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For this study, the researchers undertook a content analysis of 1,153 undergraduate syllabi to answer a variety of questions about the structure of courses and the campus culture for teaching and learning. It’s an interesting model, and the article includes the rubric used to assess the syllabi. One revealing finding: while many instructors listed 21st-century skills—for example, information literacy, teamwork, inquiry, and analysis—in their student learning objectives, few described concrete activities and assignments that would develop these skills (p. 909).

Research on the role of students in syllabus creation

Faculty have used various approaches that involve students in creation of the syllabus. In these examples, students actually created the syllabus, decided on the course assignments, voted for course readings, and negotiated aspects of the syllabus. The rationale is that providing input increases student interest in and commitment to the course and some student assessments of the approach offer confirmation.

Gibson, L. (2011). Student-directed learning: An exercise in student engagement. College Teaching, 59(3), 95–101.

In a small social work course, students designed the syllabus. The teacher provided the course description, 50 possible course objectives, and 22 potential assignments. Students put together the syllabus. The only stipulation: their syllabus had to accomplish the course description, which it did. The course description and the student-chosen course objectives and assignments are included in the article. Students’ comments indicated that creating the syllabus profoundly shaped their experience in the course.

Hudd, S. S. (2003). Syllabus under construction: Involving students in the creation of class assignments. Teaching Sociology, 31(2), 195–202.

In this introductory sociology course, students were given a “skeleton” (p. 197) syllabus. It identified each week’s topic and the text and supplementary readings for that topic. Students were tasked with developing the assignments, including the types of assignments, timing of the assignments, number and weight of the assignments. Students first did the task individually and then worked with others in a group to create a group list. Group lists were put on the board, and the teacher “orchestrated” the class-wide discussion that produced the final list. The teacher-author’s experience doing this in multiple sections suggests that “students who have collaborated in constructing their assignments become more personally invested in the course content and the evaluation of their performance” (p. 198).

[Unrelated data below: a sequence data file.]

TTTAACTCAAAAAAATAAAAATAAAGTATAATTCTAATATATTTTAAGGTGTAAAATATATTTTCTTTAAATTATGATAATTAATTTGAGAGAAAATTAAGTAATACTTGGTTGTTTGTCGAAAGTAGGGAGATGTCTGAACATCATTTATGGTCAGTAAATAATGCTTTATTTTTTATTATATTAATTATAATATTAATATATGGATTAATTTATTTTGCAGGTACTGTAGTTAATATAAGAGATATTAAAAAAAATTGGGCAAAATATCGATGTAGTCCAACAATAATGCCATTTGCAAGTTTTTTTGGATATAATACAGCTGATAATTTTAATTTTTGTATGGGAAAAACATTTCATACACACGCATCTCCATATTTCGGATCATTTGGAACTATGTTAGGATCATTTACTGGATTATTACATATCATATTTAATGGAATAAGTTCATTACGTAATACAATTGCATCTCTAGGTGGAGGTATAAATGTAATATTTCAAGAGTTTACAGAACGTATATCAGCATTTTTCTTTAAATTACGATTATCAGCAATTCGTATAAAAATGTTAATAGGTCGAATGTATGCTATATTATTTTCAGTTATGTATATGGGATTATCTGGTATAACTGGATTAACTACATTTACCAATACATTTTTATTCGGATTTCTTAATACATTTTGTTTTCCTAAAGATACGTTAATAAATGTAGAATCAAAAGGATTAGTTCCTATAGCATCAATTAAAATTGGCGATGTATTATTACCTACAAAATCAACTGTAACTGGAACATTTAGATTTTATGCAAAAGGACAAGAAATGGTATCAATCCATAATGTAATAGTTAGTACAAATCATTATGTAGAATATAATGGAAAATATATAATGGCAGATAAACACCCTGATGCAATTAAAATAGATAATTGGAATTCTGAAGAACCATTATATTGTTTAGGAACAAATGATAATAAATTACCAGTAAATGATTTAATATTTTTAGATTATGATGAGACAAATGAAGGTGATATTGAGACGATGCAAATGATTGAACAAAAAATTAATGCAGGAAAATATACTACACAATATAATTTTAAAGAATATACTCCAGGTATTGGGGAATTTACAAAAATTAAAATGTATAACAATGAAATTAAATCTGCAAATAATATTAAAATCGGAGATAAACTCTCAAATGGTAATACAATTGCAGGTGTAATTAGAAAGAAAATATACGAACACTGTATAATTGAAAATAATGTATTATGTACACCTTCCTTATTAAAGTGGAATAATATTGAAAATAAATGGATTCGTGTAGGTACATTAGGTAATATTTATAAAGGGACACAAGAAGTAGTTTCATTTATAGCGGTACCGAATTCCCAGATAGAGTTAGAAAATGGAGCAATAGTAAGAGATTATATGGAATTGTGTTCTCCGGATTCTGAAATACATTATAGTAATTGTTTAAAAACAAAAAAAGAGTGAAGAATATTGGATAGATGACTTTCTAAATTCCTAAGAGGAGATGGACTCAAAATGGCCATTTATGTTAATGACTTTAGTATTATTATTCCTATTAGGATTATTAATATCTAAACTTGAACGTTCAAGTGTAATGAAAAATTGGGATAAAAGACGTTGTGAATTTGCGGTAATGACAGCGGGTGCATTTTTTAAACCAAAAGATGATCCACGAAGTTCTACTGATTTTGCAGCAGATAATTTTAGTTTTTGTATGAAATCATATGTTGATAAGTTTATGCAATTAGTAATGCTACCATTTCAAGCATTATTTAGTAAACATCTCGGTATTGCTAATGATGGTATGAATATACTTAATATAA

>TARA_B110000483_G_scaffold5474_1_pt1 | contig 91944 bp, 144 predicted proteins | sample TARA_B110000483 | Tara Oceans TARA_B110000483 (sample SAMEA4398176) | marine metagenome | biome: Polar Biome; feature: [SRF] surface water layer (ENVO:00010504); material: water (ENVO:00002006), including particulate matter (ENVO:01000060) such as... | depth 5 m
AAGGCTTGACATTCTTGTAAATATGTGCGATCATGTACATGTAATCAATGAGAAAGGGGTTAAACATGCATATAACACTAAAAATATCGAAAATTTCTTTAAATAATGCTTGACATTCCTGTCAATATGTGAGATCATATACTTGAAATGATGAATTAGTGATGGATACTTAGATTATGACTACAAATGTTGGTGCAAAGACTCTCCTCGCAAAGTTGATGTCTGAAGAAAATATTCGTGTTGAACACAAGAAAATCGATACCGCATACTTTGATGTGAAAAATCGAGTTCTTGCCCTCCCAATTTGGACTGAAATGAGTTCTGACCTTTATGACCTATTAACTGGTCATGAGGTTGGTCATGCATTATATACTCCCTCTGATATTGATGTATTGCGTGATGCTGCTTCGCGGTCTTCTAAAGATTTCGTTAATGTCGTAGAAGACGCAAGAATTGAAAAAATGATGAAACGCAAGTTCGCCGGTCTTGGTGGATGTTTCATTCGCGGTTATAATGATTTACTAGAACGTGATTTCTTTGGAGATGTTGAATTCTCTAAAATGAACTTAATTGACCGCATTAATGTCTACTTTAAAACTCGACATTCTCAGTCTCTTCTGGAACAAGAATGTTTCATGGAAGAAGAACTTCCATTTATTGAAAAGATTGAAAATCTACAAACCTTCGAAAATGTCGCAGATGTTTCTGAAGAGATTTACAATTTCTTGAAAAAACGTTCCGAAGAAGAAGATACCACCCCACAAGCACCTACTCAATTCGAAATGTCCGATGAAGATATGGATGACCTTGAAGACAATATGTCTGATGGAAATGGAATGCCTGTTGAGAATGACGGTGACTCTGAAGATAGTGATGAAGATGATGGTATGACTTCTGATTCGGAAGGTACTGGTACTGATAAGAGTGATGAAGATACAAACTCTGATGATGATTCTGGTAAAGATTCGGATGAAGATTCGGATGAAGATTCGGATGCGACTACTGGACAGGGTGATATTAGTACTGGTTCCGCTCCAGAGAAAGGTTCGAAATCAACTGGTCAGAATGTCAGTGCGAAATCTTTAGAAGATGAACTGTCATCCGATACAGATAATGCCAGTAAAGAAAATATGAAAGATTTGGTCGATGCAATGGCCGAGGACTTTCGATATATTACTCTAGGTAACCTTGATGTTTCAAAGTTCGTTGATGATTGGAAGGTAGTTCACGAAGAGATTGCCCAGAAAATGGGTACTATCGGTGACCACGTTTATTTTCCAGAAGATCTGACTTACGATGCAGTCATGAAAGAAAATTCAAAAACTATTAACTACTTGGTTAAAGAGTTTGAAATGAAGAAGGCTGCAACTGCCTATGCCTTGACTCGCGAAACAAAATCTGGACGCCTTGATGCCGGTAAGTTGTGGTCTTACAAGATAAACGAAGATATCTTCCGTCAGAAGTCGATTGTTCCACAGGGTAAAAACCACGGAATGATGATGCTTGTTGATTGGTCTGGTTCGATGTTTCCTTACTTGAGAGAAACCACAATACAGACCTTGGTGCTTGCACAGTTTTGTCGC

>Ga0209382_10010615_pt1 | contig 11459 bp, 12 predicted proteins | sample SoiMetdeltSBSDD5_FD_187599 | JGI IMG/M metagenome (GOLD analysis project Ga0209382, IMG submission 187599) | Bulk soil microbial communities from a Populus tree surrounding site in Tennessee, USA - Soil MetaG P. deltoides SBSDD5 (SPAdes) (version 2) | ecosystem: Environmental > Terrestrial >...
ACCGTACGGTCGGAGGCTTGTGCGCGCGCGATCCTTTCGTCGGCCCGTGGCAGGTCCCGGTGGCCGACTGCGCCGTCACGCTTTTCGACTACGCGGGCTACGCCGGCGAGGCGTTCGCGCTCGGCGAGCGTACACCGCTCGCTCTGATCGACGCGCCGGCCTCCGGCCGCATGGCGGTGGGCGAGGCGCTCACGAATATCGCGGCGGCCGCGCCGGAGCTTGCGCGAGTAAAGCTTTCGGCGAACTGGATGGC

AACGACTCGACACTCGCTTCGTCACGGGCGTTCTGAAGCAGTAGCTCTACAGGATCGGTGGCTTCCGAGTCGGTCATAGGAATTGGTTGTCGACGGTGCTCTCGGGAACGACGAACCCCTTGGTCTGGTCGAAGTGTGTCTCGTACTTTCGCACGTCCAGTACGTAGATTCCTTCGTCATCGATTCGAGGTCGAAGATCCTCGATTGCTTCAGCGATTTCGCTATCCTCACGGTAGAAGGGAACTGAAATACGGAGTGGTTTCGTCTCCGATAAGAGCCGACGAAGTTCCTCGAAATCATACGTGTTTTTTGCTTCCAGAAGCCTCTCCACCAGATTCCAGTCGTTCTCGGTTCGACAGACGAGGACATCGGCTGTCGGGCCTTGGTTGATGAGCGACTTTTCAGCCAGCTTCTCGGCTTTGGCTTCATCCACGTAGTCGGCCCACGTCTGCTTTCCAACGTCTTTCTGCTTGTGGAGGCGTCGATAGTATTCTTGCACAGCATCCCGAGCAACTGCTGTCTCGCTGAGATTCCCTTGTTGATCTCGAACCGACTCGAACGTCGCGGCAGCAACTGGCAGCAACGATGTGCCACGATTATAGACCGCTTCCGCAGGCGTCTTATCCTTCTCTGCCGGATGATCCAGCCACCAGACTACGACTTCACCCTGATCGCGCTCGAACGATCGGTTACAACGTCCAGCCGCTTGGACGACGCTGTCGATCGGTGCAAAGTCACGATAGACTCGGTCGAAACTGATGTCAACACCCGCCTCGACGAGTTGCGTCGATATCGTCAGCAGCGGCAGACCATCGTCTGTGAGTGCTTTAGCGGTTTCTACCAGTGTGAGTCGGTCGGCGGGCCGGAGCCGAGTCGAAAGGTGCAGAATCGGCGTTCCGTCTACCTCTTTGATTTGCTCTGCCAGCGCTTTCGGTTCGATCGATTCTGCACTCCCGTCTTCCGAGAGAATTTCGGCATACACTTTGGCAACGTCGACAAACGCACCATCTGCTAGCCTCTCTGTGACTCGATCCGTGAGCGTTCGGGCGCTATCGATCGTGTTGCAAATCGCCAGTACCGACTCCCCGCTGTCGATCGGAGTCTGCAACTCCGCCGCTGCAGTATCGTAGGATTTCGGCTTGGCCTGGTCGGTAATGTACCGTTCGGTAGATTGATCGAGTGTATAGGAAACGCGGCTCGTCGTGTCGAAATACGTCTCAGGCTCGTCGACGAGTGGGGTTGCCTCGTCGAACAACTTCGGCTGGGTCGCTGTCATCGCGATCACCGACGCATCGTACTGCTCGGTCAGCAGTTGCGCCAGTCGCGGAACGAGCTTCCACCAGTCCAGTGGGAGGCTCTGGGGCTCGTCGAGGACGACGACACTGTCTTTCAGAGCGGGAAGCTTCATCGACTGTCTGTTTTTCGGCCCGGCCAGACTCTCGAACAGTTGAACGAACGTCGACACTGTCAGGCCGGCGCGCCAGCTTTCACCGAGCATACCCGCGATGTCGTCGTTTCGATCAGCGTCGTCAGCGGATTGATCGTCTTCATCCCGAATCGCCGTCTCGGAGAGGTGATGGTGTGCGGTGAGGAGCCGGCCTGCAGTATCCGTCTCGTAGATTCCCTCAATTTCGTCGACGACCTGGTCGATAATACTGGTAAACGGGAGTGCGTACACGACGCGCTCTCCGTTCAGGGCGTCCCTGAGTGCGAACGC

McWilliams, S. (2015). The democratic syllabus. PS: Political Science & Politics, 48(1), 167–170.
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After doing two weeks of introductory readings, students voted on the ideas they wanted to discuss for the rest of the course. The instructor identified 22 subject areas, including potential discussion questions for each. Students decided on the questions, and then the teacher selected readings for those areas. Students also facilitated discussions of those topics and completed two assignments intentionally designed to give them a great deal of discretion.

Kaplan, D. M., & Renard, M. K. (2015). Negotiating your syllabus: Building a collaborative contract. Journal of Management Education, 39(3), 400–421.
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These instructors provide a detailed description of how they negotiate parts of the syllabus with students: “we limit the scope of the negotiation to a few issues to make the task more doable. Items we have found useful are paper length and number, homework amount, types and length of exams and quizzes, and weights of assignments” (p. 405). They don’t negotiate course content, because students lack sufficient knowledge of it. Some items are bargained within a range: group assignments, for instance, may count for somewhere between 30 and 60 percent of the course grade. The instructors present the syllabus as an initial offer. The article is detailed and full of helpful advice.